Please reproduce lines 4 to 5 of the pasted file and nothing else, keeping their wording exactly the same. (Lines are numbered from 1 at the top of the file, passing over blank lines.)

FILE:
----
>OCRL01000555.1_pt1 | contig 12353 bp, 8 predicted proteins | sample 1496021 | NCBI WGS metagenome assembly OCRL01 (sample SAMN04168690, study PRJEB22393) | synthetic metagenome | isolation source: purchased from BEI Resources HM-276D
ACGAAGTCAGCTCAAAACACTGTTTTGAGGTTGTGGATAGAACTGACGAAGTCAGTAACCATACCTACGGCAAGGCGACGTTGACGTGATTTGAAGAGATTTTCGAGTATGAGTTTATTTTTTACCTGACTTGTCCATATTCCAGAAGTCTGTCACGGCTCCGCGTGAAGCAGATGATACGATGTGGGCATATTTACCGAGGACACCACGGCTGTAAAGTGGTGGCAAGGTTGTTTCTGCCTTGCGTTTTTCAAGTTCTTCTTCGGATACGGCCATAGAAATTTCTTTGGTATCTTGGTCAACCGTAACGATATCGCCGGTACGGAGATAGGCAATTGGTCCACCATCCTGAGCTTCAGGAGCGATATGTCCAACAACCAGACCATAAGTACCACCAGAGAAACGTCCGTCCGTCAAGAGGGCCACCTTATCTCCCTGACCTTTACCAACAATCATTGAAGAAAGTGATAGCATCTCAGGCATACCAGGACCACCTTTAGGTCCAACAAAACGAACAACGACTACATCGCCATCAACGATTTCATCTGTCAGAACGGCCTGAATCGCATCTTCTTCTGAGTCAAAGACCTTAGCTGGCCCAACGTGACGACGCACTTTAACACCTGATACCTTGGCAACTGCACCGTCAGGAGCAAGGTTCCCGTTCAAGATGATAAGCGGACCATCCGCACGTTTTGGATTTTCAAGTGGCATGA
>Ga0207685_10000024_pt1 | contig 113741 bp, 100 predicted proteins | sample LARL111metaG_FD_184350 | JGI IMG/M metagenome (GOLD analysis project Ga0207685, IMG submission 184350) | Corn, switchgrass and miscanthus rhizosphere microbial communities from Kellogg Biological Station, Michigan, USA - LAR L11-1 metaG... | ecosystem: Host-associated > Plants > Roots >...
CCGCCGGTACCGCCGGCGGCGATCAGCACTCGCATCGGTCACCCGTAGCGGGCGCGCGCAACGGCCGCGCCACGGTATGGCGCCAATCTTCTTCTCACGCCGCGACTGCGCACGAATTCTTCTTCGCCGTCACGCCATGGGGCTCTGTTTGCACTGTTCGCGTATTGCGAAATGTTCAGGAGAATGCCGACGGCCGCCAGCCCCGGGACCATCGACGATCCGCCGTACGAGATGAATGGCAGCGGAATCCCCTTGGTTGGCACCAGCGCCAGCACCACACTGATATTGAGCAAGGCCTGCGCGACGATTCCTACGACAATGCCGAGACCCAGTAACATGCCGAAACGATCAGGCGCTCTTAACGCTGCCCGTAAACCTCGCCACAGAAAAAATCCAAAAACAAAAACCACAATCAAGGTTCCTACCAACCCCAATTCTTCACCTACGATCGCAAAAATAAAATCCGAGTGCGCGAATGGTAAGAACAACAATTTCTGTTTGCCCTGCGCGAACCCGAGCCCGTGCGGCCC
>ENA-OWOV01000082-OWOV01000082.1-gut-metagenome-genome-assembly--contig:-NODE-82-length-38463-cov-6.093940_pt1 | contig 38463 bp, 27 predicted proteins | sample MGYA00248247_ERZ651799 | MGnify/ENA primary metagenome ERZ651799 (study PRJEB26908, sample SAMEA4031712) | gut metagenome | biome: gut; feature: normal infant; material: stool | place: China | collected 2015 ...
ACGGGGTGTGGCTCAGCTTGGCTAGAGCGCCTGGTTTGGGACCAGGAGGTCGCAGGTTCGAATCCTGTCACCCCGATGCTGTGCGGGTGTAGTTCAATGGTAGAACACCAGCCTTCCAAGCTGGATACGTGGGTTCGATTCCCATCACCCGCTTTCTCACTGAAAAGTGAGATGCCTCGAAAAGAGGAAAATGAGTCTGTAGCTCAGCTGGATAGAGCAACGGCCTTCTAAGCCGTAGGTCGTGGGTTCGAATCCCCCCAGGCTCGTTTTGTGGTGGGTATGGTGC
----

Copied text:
CCGCCGGTACCGCCGGCGGCGATCAGCACTCGCATCGGTCACCCGTAGCGGGCGCGCGCAACGGCCGCGCCACGGTATGGCGCCAATCTTCTTCTCACGCCGCGACTGCGCACGAATTCTTCTTCGCCGTCACGCCATGGGGCTCTGTTTGCACTGTTCGCGTATTGCGAAATGTTCAGGAGAATGCCGACGGCCGCCAGCCCCGGGACCATCGACGATCCGCCGTACGAGATGAATGGCAGCGGAATCCCCTTGGTTGGCACCAGCGCCAGCACCACACTGATATTGAGCAAGGCCTGCGCGACGATTCCTACGACAATGCCGAGACCCAGTAACATGCCGAAACGATCAGGCGCTCTTAACGCTGCCCGTAAACCTCGCCACAGAAAAAATCCAAAAACAAAAACCACAATCAAGGTTCCTACCAACCCCAATTCTTCACCTACGATCGCAAAAATAAAATCCGAGTGCGCGAATGGTAAGAACAACAATTTCTGTTTGCCCTGCGCGAACCCGAGCCCGTGCGGCCC
>ENA-OWOV01000082-OWOV01000082.1-gut-metagenome-genome-assembly--contig:-NODE-82-length-38463-cov-6.093940_pt1 | contig 38463 bp, 27 predicted proteins | sample MGYA00248247_ERZ651799 | MGnify/ENA primary metagenome ERZ651799 (study PRJEB26908, sample SAMEA4031712) | gut metagenome | biome: gut; feature: normal infant; material: stool | place: China | collected 2015 ...